I have to give the Chicago Tribune some credit. It’s not every newspaper that’s willing to admit to an error, then admit that the cause of the error was a “brain fart.”
But that’s what happened Tuesday when the alleged World’s Greatest Newspaper gave us an error that garnered national attention amongst baseball fans – the Baseball Think Factory website, among others, picked up on it.
IT WAS IN the “Almanac” feature the newspaper publishes every day; giving us a list of events that happened on that particular date in several past years.
For Monday, Aug. 13, they reminded us that New York Yankees great Mickey Mantle died on that date in 1995. And in a caption of an old file photograph of Mantle as a ballplayer (one whose talented ballclubs relegated many White Sox teams of that era to second place), they told us he was 93 at the time.
Actually, he was 63.
A finger hit the wrong key on the keyboard (“six” and “nine” aren’t that far apart, particularly if one can type at a quick pace). When copy-read, probably by someone who didn’t know enough baseball to realize the concept of Mantle surviving until age 93 was ludicrous, it was able to slip past and into the published paper.
EDITOR MARGARET HOLT, in an explanation published Tuesday in the newspaper, said that a copy editor provided a written explanation for the error that described it as a “brain fart.”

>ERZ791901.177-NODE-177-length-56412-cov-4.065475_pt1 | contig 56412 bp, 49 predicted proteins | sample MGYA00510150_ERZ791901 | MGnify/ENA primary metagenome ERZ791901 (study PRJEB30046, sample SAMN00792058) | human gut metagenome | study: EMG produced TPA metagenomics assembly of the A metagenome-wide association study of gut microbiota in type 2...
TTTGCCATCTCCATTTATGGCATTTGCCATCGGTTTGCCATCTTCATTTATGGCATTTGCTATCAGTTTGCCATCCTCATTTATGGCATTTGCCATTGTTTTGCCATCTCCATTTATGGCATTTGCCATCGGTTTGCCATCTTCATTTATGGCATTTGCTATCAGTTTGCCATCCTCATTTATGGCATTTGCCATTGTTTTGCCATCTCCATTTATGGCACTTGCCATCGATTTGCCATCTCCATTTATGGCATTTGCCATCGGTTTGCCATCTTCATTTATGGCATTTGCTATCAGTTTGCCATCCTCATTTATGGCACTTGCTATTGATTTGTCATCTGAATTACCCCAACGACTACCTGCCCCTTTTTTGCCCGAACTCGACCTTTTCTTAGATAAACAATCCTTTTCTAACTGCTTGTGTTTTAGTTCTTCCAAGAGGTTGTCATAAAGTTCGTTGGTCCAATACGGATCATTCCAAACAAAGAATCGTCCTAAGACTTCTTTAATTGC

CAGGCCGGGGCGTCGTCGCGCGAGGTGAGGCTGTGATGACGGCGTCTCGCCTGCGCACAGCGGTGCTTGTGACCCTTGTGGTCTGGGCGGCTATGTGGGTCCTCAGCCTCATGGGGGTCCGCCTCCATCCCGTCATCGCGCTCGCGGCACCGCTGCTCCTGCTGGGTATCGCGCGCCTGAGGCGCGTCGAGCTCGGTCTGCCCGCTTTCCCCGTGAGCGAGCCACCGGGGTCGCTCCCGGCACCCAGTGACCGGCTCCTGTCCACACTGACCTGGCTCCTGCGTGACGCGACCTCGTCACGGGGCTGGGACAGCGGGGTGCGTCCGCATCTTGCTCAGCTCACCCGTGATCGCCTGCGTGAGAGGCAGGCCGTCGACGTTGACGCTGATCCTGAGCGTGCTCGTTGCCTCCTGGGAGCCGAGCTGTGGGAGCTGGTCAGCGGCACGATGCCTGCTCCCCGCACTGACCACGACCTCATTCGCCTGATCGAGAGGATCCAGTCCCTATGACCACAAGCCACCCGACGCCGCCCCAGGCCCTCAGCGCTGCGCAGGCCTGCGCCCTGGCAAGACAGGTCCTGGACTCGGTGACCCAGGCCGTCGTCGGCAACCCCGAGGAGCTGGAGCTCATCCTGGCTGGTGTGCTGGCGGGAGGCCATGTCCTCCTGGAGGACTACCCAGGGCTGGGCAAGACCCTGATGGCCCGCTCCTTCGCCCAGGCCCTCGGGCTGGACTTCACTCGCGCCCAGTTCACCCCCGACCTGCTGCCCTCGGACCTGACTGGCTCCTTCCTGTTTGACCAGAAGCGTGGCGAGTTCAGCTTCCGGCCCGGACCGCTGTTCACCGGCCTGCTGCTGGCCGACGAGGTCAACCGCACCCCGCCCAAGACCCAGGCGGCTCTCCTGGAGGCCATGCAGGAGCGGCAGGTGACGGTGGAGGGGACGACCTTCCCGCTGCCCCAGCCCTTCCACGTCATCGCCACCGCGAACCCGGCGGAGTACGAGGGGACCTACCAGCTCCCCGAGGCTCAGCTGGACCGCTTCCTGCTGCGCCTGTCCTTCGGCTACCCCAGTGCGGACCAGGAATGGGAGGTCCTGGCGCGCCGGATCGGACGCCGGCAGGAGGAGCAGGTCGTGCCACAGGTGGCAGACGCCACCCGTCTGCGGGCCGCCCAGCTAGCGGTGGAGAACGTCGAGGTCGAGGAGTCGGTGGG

I’d like to mock the Tribune for such an error. Except that I have to confess to having made similar gaffes as a reporter-type person. In fact, one such gaffe I made about one month ago while writing for a different newspaper falls into the same category.
In that story, I quoted a public official very accurately. Yet for some reason, I typed into the story the name of a completely different public official, all throughout the story.
I didn’t think he was that other public official. It was just a gaffe – one that I didn’t catch until I bought the newspaper the next morning. It immediately jumped out at me on the printed page, and it is one that I still feel ridiculous about. I think I described it to my editor as a "brain cramp," but it was all too similar.
BY COMPARISON, A “6” being turned into a “9” is relatively miniscule.
And I have to admit the Tribune probably deserves some praise.
Because this kind of error would have been all-too-easy to cover up with one of those one-sentence corrections buried in a blurb on an inside page. The kind that most people wouldn’t have even noticed as they scanned through the newspaper, let alone while doing searches of the newspaper’s web site.